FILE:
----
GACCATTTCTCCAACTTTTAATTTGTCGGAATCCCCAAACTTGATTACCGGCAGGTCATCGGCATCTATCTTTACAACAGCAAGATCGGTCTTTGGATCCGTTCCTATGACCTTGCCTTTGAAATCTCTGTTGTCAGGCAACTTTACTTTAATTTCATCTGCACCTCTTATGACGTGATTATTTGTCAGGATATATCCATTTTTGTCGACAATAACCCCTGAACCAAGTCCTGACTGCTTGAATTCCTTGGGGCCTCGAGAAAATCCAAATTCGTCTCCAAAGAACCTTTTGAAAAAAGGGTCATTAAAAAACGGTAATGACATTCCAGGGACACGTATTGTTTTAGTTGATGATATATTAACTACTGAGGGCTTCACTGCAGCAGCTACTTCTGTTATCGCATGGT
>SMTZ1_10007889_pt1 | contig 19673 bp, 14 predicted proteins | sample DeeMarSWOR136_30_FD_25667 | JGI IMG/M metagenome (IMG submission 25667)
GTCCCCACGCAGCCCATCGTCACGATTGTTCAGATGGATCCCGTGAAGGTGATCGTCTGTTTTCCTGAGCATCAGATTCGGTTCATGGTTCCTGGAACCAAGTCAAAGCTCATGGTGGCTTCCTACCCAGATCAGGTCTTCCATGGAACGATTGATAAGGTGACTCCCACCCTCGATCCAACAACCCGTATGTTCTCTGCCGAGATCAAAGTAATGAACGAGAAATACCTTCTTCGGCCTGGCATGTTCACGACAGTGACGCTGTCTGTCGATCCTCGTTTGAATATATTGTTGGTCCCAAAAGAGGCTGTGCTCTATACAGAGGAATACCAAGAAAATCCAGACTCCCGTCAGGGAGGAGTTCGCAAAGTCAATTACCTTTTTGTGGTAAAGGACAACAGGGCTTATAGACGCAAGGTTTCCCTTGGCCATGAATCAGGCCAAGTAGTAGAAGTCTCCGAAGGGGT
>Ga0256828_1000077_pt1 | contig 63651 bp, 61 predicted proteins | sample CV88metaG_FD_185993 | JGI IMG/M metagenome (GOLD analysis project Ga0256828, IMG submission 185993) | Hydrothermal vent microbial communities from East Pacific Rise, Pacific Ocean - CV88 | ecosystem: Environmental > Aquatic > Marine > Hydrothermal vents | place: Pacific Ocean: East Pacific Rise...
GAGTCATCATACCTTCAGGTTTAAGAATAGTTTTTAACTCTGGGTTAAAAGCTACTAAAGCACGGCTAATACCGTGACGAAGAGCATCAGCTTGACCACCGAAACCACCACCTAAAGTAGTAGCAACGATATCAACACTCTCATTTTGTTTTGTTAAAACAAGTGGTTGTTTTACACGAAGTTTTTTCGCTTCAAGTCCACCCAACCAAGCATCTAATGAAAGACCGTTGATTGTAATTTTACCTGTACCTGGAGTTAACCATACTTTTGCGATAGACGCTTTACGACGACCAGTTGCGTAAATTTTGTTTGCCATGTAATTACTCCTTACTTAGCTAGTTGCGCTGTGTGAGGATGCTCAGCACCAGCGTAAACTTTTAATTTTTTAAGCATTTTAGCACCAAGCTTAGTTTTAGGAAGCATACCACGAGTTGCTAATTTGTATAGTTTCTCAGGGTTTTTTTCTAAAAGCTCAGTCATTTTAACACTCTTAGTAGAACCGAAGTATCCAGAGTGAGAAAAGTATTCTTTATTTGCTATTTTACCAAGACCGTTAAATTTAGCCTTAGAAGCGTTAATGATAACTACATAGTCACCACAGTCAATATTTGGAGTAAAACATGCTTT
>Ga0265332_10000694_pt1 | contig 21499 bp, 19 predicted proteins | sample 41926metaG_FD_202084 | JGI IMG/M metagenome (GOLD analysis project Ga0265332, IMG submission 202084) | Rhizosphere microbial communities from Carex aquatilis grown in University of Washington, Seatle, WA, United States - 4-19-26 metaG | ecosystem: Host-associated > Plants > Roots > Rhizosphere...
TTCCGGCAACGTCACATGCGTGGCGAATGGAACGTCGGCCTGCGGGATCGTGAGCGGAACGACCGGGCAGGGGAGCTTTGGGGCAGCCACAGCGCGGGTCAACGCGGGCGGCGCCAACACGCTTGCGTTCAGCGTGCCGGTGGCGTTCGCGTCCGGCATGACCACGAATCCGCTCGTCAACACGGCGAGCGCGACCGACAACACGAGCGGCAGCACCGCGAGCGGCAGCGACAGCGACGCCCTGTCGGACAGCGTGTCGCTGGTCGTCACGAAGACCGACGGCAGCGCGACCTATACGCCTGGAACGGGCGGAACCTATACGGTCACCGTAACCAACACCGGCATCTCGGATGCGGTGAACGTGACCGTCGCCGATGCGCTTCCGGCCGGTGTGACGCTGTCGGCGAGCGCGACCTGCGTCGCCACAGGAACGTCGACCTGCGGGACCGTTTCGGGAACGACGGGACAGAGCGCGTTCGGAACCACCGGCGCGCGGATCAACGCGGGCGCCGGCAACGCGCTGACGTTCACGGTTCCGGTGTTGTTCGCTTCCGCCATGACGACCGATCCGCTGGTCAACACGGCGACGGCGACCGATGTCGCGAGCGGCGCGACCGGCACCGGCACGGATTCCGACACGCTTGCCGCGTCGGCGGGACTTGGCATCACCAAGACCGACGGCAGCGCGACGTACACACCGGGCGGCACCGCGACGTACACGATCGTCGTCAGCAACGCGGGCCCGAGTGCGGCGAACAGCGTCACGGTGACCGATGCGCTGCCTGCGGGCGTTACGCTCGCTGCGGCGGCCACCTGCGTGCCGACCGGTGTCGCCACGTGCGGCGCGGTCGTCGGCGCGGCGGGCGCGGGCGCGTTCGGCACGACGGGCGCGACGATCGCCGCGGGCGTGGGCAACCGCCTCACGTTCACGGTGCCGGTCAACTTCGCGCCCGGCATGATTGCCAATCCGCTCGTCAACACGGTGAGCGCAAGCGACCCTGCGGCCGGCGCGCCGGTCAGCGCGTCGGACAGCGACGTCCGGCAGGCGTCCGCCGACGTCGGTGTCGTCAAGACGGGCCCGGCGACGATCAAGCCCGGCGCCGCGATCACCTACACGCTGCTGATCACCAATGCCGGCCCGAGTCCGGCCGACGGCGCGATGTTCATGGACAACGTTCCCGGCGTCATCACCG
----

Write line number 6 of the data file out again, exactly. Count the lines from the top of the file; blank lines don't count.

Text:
>Ga0265332_10000694_pt1 | contig 21499 bp, 19 predicted proteins | sample 41926metaG_FD_202084 | JGI IMG/M metagenome (GOLD analysis project Ga0265332, IMG submission 202084) | Rhizosphere microbial communities from Carex aquatilis grown in University of Washington, Seatle, WA, United States - 4-19-26 metaG | ecosystem: Host-associated > Plants > Roots > Rhizosphere...